In the Ordinary Form of the Roman Rite, there are four Sequences which in the Third Missal, follow the Alleluia, prior to that, they preceded it as in the Extraordinary Form. Two are mandatory, Victimae Paschalis of Easter and Veni, Sancte Spiritus of Pentecost and yes, I said, mandatory. Two are, sadly, optional; these are Lauda, Sion Salvatorem of the Solemnity of Corpus Christi and Stabat Mater on Our Lady of Sorrows, but not to the common tune that is sung as a hymn. In the Extraordinary Form they are not optional and there is one additional, Dies Irae in the Requiem Mass and funeral liturgy and it survives in the new Liturgy of the Hours for All Souls Day.
What is little known though is that in the Dominican Rite and in the Roman Rite prior to the Council of Trent, there was a Christmas Sequence known as Laetabundus. In fact, the liturgical "reformers' in the Concililum created by Pope Pius V after Trent did away, not only with many Sequences in the liturgy, but also with the "troped" Kyrie's which made its return in a small way in the Ordinary Form in one of the alternate penitential rites..."LORD, you were sent to heal the contrite of heart, LORD, have mercy."
If the Extraordinary Form could have any revision, it should not, in my opinion bring it closer to the revised but to correct some of what I believe to have been hasty revisions not only at Trent with the Sequences and tropes but more particularly in that of the Missal of 1962. Without even discussing the unfortunate Holy Week changes of 1955, other than the times of day for celebration, the 1962 Missal removed the Octave of the Epiphany which is at least one which should be restored and in the OF as well, with the Octave of Pentecost unfortunately abandoned in 1970. Bugnini loves his scissors. I tend to agree with Father Faber that "all change is bad from its very nature. It is full of evil; it unsettles and disturbs; it is full of the world; it is the very spirit of the world; and nothing worse can be said of it."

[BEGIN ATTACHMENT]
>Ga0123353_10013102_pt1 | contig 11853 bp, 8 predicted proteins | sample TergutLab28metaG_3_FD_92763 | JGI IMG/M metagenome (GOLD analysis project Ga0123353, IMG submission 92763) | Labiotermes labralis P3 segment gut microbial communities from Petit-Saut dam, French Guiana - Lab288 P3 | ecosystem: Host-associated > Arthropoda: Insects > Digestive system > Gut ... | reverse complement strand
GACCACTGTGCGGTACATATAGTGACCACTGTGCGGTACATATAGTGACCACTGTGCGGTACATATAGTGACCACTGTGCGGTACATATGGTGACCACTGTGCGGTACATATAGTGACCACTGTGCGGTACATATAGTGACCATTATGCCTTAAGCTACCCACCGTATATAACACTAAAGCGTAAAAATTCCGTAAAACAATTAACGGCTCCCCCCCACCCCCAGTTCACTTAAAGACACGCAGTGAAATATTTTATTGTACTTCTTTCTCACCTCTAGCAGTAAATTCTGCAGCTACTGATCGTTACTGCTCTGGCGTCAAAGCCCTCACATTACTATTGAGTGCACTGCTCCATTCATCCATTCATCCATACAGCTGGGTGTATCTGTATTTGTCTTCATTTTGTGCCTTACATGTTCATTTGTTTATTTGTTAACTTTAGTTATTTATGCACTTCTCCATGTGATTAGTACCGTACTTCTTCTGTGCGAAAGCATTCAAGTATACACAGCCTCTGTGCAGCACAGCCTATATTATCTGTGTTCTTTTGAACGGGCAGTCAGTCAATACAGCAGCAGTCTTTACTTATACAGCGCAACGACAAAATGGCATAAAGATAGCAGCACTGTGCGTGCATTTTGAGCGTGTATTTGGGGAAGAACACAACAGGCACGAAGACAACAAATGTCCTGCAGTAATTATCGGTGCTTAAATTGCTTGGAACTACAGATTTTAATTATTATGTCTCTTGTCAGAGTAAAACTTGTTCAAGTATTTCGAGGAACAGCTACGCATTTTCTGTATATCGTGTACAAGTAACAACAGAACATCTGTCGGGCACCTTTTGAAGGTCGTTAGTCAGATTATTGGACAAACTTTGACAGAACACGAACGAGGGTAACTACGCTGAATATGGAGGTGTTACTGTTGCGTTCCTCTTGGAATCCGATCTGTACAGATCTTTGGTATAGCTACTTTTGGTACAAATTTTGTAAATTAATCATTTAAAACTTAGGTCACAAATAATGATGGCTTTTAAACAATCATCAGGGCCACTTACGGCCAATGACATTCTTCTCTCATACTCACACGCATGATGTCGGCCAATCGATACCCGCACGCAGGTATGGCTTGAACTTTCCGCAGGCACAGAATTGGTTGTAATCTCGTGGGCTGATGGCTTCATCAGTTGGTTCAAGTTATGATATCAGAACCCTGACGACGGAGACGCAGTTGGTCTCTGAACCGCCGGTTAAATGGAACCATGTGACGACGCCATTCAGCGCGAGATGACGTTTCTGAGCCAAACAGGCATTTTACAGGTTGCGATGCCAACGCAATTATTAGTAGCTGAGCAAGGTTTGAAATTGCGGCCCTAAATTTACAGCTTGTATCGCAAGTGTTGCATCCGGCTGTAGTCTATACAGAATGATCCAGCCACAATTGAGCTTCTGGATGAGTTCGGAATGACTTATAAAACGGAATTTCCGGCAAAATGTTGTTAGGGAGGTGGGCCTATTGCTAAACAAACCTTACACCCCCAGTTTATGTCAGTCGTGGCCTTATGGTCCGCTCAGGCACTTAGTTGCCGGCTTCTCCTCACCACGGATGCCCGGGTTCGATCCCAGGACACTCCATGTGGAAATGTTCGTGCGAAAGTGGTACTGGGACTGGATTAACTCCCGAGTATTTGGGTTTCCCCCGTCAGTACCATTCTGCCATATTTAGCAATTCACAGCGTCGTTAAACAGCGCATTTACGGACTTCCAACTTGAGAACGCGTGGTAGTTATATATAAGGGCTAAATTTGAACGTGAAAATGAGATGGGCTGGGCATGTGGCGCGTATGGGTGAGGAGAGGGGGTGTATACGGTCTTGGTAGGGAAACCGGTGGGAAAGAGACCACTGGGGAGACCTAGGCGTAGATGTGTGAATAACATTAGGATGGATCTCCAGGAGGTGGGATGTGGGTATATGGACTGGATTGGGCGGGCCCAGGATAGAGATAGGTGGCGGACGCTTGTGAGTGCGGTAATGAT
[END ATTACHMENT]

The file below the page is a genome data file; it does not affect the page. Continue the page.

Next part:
While the Sequence cannot be sung in the Mass, it can be done within it as a "hymn" or prior. If you attend the Toronto Oratory Church of the Holy Family at Midnight, I would expect it to be sung as in the past by the choir directed by Philip Fournier. Of course, you can always attend Christmas in Kinkora and hear it there too.
Courtesy of Music Sacra is the text newly set in the Gregorian. I've included below the English translation and the video of the Laetabundus extremely well sung and with perfection by Cantori Gregoriani of Italy. Enjoy.